I am a bit new to this, and am trying to understand the concepts of the risk neutrality in interest-rate models.

What I can't seem to understand is why the Vasicek model is risk-neutral? Following some logic in Wilmott's books about risk drift and risk-neutral drift, the drift term ($dr = \mbox{drift} \times dt + \mbox{vol} \times dX$) has to be compensated with a $\mbox{lambda} \times \mbox{vol}$ factor, i.e. market price at risk times volatility. This is not the case for the Vasicek model.

I see that there is some big concept I am missing, and as I said I am new to this so anyone who can explain this to me, please, I would be very grateful.


3 Answers 3


Risk-neutrality isn't really a property of a model. Instead, it describes a certain calibration of a model (almost always represented by an SDE).

We say a model has been calibrated to risk-neutral probabilities if

  • model parameters can be inferred from traded security prices, and
  • there's some anti-arbitrage assumption and hedging scheme available for those traded security prices

The machinery is frequently abused to say that a risk-compensated model (with a nontrivial term for market price of risk) has been calibrated risk-neutrally. That's mainly because the math is all the same. Note also that even in the absence of hedging arguments, one can still often make large-$N$ portfolio arguments for security prices to all be priced on a consistent calibration.

Now, in the specific case of the Vasicek model, we can imagine calibrating its parameters to, say, swap and swaption prices. We won't match them all, but we'll do our best. And to the extent the model represents reality, any new securities we see in the market can be fairly priced using the model.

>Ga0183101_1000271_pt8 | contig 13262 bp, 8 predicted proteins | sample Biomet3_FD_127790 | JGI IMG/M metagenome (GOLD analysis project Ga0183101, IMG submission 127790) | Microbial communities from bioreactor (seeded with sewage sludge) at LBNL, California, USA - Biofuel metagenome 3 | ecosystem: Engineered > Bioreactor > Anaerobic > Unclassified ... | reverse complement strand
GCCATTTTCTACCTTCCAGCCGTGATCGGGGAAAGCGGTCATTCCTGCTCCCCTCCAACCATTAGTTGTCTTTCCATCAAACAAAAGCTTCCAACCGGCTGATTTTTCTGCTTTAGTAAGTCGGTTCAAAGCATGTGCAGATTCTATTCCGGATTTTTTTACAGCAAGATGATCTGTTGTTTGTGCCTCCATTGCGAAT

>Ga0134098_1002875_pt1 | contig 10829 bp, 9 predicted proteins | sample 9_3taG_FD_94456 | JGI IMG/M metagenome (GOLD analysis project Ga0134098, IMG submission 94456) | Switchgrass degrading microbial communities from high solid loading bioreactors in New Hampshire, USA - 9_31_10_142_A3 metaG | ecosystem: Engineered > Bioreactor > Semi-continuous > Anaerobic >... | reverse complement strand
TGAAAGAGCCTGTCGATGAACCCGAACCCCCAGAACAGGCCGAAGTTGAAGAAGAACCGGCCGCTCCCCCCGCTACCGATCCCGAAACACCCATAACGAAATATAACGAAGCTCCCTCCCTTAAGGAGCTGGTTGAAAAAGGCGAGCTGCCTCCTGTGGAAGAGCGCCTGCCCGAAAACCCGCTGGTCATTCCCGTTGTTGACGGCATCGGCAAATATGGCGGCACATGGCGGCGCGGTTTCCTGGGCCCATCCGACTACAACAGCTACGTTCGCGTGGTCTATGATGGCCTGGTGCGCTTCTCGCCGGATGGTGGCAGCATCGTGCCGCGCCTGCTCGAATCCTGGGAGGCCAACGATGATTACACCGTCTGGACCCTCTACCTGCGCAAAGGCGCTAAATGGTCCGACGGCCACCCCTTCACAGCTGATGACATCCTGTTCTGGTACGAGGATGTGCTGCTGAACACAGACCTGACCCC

If we were instead calibrating the Vasicek model to a time series of overnight rates, our calibration would not be risk-neutral, and would be more appropriate for risk computations.

Finally, note that the short rate in the Vasicek (or similar) model is not an investable security. Market price of risk would not be applied directly to it.

  • $\begingroup$ It's still not clear to me why calibrating means you get the risk neutral parameters. Is there anywhere else this is covered? $\endgroup$
    – Trajan
    Commented May 15, 2021 at 20:44

Vasicek model has parameters, which allow it to be calibrated to market prices (this means it becomes risk-neutral) or, if you'd like to, to history (and it becomes real-world model).

Example of calibration to history see here: http://www.sitmo.com/article/calibrating-the-ornstein-uhlenbeck-model/

Me thoughts on calibration to market see here: http://guseynovrv.wordpress.com/2013/02/11/calibration-of-vasicek-model-part-iii-fitting-to-market/

UPD. Few words more: change of drift with market price of risk so that to obtain risk neutral process is possible with IR models, but is not practical. See example here: http://www.ressources-actuarielles.net/EXT/ISFA/1226.nsf/0/0daceb518d4ed890c12576fe00412e59/$FILE/MPR%20Ahmad-IS27v2.pdf

That's why calibration is the main tool with IR models.

  • $\begingroup$ Your first sentence is in contradiction with the first link you provide, i.e., the Vasicek model is calibrated to historical data using the risk neutral dynamics. $\endgroup$
    – Egodym
    Commented Jul 27, 2015 at 20:21
  • $\begingroup$ How can you be so certain that calibration to market prices will lead to being risk neutral? $\endgroup$
    – Trajan
    Commented May 2, 2021 at 20:03

Risk Aversion is a General Economics concept which is widely used in Finance.

One example is that given a specific uncertain return $X_t$, a risk neutral investor would only care about the expected (average) return and hence would not require risk premia based on the volatility of that return $Var(X_t)$.

A risk averse individual on the other hand would also care about the variation of the return and not only its expected value. As a result, he/she would require a premium that depends on that volatility.

I am not particularly familiar with the Vasicek paper that you refer to but most likely it has to do with the preferences of the agents when they evaluate their returns and that a risk premia for volatility of those returns is not required.


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